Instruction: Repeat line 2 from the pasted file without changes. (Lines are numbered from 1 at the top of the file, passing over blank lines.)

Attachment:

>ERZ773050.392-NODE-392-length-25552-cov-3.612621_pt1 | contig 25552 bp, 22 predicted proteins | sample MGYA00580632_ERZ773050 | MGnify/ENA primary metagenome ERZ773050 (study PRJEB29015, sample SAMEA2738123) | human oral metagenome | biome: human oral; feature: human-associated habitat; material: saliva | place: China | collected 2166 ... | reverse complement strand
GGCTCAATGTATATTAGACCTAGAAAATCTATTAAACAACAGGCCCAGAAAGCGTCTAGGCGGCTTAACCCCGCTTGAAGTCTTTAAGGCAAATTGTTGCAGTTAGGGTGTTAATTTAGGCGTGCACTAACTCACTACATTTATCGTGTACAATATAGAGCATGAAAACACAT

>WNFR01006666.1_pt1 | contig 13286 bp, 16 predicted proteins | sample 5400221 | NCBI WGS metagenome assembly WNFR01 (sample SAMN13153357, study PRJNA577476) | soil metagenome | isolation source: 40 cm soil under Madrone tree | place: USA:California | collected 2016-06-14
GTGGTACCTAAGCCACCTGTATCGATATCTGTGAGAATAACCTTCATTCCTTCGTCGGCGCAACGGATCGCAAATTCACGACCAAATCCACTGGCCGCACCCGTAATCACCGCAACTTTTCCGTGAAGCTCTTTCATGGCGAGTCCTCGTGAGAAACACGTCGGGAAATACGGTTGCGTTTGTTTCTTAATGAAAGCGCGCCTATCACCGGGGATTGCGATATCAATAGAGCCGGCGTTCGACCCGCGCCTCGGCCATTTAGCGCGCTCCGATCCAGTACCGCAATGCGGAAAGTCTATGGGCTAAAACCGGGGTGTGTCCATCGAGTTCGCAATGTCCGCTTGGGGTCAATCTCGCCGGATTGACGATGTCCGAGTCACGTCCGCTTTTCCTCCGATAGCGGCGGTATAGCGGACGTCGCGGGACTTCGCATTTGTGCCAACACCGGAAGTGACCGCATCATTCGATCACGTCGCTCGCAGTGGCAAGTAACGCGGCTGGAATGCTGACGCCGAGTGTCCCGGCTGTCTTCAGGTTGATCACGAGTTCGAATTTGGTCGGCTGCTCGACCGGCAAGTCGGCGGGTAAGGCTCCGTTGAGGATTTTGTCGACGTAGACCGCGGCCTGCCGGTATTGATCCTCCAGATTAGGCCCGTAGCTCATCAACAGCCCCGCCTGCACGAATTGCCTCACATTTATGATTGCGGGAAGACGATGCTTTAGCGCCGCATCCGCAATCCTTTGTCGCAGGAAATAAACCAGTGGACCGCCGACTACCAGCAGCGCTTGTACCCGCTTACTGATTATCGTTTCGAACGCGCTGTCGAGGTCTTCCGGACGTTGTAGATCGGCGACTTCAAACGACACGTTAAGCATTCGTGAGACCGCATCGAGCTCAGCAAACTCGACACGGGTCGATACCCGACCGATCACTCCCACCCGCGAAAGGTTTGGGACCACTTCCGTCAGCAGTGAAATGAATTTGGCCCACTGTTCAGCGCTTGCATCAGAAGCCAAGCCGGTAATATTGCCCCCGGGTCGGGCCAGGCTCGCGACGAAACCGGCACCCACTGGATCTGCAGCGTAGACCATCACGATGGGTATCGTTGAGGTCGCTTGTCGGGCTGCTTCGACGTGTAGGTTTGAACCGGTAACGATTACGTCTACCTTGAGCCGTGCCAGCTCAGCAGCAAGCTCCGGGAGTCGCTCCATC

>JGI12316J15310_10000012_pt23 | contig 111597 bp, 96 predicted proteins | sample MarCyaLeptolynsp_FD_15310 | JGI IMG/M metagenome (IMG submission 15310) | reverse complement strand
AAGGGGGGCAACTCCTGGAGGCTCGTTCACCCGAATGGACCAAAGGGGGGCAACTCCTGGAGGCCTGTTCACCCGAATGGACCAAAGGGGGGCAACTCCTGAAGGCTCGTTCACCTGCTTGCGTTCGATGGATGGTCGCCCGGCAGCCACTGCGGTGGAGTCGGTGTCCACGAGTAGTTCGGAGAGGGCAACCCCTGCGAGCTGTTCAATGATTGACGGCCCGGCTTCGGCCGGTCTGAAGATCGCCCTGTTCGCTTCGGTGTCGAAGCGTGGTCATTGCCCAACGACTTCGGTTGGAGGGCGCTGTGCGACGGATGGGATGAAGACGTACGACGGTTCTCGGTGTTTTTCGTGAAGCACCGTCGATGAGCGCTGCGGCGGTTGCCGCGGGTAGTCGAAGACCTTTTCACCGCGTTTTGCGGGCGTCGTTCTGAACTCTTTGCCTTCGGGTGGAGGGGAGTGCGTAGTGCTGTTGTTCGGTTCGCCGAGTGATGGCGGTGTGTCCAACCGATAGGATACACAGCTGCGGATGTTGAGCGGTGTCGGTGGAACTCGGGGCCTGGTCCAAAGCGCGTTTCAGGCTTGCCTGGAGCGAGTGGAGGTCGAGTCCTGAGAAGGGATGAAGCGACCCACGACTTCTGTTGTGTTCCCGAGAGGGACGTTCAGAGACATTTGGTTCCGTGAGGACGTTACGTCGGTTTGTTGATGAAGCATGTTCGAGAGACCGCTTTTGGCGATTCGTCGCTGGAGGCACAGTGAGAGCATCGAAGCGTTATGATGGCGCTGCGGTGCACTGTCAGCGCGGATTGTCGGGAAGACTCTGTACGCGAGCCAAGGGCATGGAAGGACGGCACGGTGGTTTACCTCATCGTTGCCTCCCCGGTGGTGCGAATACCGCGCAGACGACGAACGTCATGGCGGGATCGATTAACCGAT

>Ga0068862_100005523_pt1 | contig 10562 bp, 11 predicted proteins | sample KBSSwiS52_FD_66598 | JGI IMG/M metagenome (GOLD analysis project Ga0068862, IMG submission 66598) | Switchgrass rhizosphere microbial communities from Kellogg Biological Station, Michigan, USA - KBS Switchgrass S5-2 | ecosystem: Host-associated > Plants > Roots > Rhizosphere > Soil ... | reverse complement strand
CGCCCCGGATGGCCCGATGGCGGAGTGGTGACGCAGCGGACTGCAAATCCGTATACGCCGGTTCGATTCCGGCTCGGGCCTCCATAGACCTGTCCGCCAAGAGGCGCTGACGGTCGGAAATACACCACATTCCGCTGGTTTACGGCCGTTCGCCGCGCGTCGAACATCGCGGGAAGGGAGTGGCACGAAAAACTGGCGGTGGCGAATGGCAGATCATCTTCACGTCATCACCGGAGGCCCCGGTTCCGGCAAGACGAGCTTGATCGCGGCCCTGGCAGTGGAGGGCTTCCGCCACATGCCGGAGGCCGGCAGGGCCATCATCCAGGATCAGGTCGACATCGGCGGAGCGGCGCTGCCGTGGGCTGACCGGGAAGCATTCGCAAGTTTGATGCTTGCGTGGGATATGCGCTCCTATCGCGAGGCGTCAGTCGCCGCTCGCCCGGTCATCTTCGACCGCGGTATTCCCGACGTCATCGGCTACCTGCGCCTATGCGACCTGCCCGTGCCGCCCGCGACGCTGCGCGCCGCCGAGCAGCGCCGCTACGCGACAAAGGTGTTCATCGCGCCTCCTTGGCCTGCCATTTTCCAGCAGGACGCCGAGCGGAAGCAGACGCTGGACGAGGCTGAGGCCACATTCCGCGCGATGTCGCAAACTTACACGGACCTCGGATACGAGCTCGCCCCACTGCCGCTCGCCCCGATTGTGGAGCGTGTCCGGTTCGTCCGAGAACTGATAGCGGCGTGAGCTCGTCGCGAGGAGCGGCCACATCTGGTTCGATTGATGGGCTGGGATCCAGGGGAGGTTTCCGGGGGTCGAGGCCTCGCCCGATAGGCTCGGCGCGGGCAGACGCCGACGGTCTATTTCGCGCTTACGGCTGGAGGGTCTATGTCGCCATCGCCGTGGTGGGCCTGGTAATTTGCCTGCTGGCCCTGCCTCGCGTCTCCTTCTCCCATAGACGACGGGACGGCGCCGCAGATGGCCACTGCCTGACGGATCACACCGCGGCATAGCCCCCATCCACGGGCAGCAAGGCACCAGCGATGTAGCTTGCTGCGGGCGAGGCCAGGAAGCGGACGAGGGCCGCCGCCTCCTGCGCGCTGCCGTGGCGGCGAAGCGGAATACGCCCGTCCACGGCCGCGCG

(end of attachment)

GGCTCAATGTATATTAGACCTAGAAAATCTATTAAACAACAGGCCCAGAAAGCGTCTAGGCGGCTTAACCCCGCTTGAAGTCTTTAAGGCAAATTGTTGCAGTTAGGGTGTTAATTTAGGCGTGCACTAACTCACTACATTTATCGTGTACAATATAGAGCATGAAAACACAT